The pitfalls of a plant-based diet

There are plenty of benefits to eating a plant-based diet including improved weight management, reduced incidence of some disease such as cancer, cardiovascular and type 2 diabetes but eating more plants does not guarantee all dietary needs are meet. There are some things to look out for before you embark on a radical makeover of your diet.

What is a plant-based diet?

A plant-based diet shifts the balance of foods we eat towards plants including vegetables, fruit, nuts, seeds, cereals, and pulses. Even some seaweeds count as plants.

Why eat more plants?

Currently only 28% of adults and 18% of children in the UK eat the recommended five portions of fruit and vegetables a day. Most people eat around three and a half portions a day which falls short of the Government recommendations.

Types of plant-based diets

There are three common types of plant-based diets:

  • vegetarian which can include eating dairy foods
  • vegan which is made up entirely of plant foods and excludes meat, fish, and dairy foods
  • flexitarian which can include eating animal products occasionally.

Take home message

It is important to remember the idea behind a more plant-based diet is to eat more plant foods and not necessarily cut all animal foods from your diet.

Planning a plant-based diet

If you cut down on or remove a food group from your diet you need to make up the nutrients from another source. For example, if you cut down on meat, fish, dairy, and eggs you cut out a major source of protein from your diet. This needs to be replaced by eating high quality plant protein such as tofu, pulses, nuts, wholegrain cereals, and plant-based milks such as Oat Drink.

If you substitute one food for another look at nutrition the labels to check they are nutritionally equivalent.

Look out for highly processed plant-based foods

Many ready-made plant-based foods are processed and contain high levels of sugar, and fat, and little dietary fibre. There are plenty of plant-based biscuits, cakes and ice-creams that are high in fat and sugar.

Check nutrition labels for the fat and sugar content of plant based ready meals and snacks. Also look at nutrition labels to see if the food contains essential nutrients such as protein, calcium, vitamin B12, iron and fibre.

Cook from scratch

Try to prepare more meals using fresh, plant-based ingredients. Less than a quarter of young adults (25 -34 years) regularly cook from scratch. You can then be more in control of the nutritional quality of your plant based diet.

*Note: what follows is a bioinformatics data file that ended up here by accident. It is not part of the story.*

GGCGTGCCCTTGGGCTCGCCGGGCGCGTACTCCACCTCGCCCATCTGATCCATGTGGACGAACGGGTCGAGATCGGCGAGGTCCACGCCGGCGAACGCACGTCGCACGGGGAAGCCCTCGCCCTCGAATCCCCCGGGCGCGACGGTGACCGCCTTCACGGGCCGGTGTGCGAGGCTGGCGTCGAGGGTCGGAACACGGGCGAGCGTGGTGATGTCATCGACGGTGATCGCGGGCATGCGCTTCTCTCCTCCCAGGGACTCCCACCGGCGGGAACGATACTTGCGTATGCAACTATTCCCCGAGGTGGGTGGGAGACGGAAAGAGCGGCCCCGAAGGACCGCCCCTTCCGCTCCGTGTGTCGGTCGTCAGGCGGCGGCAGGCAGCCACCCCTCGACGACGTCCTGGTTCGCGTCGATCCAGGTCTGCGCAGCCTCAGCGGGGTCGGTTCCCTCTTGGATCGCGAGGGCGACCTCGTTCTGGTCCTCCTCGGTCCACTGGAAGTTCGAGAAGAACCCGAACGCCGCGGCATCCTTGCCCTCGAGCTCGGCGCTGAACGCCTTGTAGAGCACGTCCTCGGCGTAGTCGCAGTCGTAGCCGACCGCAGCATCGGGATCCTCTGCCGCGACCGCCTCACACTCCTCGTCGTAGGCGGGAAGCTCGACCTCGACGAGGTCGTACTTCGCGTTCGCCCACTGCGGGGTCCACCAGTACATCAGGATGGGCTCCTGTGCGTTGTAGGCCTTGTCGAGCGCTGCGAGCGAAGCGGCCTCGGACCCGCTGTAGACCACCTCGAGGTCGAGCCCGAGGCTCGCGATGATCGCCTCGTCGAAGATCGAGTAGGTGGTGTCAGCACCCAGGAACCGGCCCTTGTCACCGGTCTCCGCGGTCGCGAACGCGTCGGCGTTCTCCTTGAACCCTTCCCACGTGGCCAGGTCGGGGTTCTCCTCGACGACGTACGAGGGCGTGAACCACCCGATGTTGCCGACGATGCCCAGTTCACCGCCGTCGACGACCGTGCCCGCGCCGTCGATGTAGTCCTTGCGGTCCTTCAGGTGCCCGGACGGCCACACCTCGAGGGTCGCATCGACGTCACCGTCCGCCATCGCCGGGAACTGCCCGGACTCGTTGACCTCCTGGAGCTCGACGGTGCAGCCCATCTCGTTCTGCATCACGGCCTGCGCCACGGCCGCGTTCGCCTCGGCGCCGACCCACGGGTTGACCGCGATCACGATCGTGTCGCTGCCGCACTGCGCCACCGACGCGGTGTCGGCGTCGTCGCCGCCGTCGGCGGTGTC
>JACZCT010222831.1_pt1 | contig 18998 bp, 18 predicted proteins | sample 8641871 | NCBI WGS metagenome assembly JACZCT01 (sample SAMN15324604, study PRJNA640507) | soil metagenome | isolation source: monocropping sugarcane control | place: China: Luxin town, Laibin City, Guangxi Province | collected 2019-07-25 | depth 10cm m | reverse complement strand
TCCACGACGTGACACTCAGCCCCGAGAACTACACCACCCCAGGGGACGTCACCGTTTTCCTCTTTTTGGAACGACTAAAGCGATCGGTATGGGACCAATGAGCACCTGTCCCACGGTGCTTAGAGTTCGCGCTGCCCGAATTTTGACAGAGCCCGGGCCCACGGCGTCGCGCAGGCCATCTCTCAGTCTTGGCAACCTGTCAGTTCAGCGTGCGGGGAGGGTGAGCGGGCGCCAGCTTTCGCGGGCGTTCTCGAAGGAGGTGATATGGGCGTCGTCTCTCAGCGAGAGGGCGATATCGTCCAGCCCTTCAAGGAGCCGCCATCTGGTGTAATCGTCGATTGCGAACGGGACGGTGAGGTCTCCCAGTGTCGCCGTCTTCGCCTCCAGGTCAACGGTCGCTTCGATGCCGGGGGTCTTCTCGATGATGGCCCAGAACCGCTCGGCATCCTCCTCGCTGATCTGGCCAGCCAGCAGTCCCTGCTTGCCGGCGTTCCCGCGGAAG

Is your diet diverse enough?

The range of plant foods you eat is crucial to ensuring you get all the nutrients needed for a healthy diet. Many people fall into the trap of buying and eating the same foods each week. Others cut out key food groups from their diet. Try to make your diet as varied as possible. Experts recommend eating at least 30 different plant foods each week. Nuts, seeds, pulses, wholegrains, fruit, and vegetables all count.

Is your diet colourful?

Some plant-based diets can lack colour because they rely on foods such as pasta, white rice, ready meals, cheese, and sliced bread.

The ideal plant-based diet is full of colour. Think of beetroots, red peppers, carrots, red kidney beans, lemons, and fresh, green herbs.

Colourful plant foods contain a multitude of vitamins, minerals and phytonutrients which are beneficial to health.

The influence of social media

Social media is awash with misinformation about diet. Beware of extreme messages such as ‘vegan diets are the only way to be healthy’. Also beware of the term ‘clean eating’. Cutting whole food groups out of the diet can lead to a very restrictive diet that can ultimately lead to nutritional deficiencies.


It is important to enjoy the food you eat with your friends and family. For many moving towards a more plant-based diet is a matter of tweaking what is done already rather than making a radical change.

Adding more fruit, nuts, and seeds at breakfast, eating a tasty vegetable soup and wholegrain bread for lunch and opting for vegetable or pulse based main meals a few times a week is a good way to start.

For more information:

British Dietetic Association

World Cancer Research Fund

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